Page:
Non-Violent Sustainability

Photo by Nina Strehl on Unsplash

What does Non-Violent Communication have to do with a sustainable way of living?

If you ask me, then I would say a lot.

We live in an age in western society where easy access to resources and, at least online, to other humans is self-evident. This has a huge effect on how we value and treat these resources and connections.

If I focus on our human interactions these days, I observe that we tend to quickly exchange our Facebook or LinkedIn profiles or even phone numbers when we meet somebody new. We have an enjoyable short chat and then we go our own ways. So, this type of connection is pretty loose and mostly without any turbulences. We don’t put much effort in its maintenance and therefore, the quality and depth of these short-term encounters tends to be very limited.

But what about long-term relationships, either with family, partners, friends or even colleagues? How do we treat them and how much effort do we put into these relationships? Do we take care of these relationships and with the same passion, like we take care of our environment and nature? There are plenty of organizations “fighting” for environmental protection to save our planet. Who is fighting for the protection of our human relationships?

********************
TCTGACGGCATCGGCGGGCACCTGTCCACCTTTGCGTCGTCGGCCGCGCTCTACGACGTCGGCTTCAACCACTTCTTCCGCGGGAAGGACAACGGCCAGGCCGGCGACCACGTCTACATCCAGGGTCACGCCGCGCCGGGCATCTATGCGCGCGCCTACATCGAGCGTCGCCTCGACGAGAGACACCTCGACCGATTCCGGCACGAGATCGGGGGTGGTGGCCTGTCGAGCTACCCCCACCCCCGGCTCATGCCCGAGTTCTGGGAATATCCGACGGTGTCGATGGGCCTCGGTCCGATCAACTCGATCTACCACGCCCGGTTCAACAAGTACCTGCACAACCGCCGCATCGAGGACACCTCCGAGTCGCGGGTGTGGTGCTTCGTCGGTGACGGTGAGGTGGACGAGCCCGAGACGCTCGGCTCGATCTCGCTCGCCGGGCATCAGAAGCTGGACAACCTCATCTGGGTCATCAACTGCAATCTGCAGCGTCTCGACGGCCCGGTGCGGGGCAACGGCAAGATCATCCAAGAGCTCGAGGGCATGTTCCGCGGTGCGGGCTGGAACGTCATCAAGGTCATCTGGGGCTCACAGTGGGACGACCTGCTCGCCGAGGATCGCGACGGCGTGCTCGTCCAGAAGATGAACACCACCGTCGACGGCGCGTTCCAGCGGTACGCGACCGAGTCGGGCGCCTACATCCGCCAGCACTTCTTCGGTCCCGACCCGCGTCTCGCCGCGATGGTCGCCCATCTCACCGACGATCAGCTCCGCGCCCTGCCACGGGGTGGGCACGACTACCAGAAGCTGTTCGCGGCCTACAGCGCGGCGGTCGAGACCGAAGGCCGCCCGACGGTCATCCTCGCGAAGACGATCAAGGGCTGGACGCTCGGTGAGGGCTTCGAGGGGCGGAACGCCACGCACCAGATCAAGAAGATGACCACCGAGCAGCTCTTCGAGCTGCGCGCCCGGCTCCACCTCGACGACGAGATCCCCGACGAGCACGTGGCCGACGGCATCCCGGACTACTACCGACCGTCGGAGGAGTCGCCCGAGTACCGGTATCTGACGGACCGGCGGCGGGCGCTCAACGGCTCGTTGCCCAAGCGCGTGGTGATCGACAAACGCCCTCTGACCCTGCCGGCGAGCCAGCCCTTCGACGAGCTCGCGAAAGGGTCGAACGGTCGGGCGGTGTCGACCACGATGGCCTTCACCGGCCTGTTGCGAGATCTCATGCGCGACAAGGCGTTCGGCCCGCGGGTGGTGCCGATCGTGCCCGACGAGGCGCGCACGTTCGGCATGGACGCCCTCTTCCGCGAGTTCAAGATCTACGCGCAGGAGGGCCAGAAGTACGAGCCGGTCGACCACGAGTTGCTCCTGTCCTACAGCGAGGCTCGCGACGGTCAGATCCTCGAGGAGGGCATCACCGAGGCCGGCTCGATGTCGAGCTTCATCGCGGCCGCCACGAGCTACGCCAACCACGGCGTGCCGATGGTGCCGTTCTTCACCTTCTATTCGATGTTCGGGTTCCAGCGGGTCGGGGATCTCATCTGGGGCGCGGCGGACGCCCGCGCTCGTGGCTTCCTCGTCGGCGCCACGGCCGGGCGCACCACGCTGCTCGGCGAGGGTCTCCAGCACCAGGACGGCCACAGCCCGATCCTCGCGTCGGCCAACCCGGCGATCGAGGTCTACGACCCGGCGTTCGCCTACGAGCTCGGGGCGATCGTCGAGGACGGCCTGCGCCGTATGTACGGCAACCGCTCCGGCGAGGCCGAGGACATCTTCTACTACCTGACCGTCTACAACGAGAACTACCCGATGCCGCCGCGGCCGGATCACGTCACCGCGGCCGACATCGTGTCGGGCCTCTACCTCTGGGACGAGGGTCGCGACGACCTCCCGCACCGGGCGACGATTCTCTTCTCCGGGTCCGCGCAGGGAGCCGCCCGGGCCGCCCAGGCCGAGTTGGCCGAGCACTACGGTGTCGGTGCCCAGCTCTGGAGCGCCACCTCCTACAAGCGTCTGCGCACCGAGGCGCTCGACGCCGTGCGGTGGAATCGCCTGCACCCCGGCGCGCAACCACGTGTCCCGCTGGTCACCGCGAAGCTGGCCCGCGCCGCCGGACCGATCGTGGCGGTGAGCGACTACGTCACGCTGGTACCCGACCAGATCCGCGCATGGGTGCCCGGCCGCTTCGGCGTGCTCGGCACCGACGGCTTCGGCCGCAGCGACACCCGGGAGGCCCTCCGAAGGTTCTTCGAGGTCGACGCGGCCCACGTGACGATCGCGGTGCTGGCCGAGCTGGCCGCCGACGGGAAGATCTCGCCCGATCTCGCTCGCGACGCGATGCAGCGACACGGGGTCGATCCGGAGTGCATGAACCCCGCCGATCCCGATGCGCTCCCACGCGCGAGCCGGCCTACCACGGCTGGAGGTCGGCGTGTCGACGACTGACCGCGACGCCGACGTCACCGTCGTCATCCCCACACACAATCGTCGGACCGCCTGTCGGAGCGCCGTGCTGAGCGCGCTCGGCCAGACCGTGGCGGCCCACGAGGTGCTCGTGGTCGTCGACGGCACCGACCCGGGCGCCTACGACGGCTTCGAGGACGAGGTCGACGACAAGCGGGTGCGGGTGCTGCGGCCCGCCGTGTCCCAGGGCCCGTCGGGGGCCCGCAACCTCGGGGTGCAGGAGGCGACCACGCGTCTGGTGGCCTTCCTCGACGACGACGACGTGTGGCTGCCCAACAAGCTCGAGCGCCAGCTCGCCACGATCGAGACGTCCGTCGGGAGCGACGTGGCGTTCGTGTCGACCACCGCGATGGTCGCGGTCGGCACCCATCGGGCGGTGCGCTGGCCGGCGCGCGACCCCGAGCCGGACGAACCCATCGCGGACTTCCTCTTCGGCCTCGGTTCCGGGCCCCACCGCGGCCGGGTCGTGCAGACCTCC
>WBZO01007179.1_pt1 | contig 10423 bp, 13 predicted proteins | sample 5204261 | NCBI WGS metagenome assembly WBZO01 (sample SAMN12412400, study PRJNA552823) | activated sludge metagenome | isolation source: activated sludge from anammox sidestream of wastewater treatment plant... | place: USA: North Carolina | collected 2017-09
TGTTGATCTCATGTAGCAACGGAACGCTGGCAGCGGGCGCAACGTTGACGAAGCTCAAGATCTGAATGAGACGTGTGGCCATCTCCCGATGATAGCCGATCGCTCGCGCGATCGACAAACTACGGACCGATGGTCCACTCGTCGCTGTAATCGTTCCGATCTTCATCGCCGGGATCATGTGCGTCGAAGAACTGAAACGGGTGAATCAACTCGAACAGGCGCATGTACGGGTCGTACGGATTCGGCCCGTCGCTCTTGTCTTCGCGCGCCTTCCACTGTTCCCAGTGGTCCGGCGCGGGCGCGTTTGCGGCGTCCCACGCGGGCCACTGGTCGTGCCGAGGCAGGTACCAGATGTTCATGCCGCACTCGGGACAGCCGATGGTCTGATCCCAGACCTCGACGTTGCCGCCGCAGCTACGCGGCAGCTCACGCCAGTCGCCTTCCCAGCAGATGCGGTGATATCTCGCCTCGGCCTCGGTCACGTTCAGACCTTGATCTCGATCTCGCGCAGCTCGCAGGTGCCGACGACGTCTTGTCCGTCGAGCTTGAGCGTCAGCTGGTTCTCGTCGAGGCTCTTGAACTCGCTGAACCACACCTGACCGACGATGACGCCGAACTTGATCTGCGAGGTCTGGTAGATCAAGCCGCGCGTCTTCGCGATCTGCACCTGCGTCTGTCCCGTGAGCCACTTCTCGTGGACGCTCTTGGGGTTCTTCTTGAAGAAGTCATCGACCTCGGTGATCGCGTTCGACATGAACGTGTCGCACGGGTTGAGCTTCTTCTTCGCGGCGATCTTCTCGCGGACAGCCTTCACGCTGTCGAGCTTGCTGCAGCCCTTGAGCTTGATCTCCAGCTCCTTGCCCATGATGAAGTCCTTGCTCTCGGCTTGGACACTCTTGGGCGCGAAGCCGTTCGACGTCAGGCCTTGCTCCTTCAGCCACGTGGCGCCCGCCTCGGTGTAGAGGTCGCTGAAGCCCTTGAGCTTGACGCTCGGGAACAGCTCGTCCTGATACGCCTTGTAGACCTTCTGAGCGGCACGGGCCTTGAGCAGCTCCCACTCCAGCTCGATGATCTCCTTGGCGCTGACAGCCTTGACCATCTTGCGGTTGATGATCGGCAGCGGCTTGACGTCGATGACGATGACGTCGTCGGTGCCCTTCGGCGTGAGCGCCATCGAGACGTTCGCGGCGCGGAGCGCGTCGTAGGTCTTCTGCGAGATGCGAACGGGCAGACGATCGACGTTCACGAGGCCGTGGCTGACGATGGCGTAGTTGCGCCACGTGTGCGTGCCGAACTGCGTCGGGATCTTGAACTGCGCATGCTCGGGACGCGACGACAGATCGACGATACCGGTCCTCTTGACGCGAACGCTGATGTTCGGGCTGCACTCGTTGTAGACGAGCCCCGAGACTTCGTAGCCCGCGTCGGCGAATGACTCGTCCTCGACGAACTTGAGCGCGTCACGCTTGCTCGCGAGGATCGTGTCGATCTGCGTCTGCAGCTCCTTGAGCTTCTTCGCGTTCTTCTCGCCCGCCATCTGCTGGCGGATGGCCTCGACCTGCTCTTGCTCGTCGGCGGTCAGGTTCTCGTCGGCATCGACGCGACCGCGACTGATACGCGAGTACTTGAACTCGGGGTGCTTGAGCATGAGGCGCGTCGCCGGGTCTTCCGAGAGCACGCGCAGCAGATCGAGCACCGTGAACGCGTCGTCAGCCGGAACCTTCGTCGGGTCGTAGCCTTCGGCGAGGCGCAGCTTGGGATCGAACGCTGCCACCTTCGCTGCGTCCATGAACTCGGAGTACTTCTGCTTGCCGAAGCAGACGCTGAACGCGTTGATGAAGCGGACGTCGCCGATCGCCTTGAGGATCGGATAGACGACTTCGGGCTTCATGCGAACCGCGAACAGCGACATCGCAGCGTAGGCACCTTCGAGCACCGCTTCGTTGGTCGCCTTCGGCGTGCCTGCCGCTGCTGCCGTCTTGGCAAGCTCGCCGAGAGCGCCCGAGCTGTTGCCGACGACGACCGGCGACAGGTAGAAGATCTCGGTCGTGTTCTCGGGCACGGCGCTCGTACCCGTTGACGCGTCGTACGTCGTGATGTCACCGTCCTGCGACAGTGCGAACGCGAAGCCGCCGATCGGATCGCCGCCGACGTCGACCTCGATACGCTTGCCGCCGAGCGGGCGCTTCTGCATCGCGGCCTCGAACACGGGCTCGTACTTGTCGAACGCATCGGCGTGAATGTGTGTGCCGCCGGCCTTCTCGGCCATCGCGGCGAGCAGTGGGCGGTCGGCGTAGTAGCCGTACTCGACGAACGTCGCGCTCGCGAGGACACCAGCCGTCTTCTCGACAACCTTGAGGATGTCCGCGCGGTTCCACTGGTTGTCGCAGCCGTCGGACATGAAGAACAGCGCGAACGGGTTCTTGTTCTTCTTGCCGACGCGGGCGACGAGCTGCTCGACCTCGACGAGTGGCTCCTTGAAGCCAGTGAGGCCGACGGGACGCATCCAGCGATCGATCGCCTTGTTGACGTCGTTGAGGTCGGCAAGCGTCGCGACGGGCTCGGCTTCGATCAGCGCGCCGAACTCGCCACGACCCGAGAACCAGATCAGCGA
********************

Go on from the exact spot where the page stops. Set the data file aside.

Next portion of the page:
More and more of our interactions take place in a virtual world. People walk down the street with their heads down and their eyes focusing on their phone displays. It is difficult to make eye contact this way. Many chances are lost for sharing a beautiful smile.

And if you watch teens these days, they seem to communicate via social media even while sitting next to each other. I see a similar crisis coming for our civilization from this behavior as well as from our destructive behavior towards nature.

What can be done?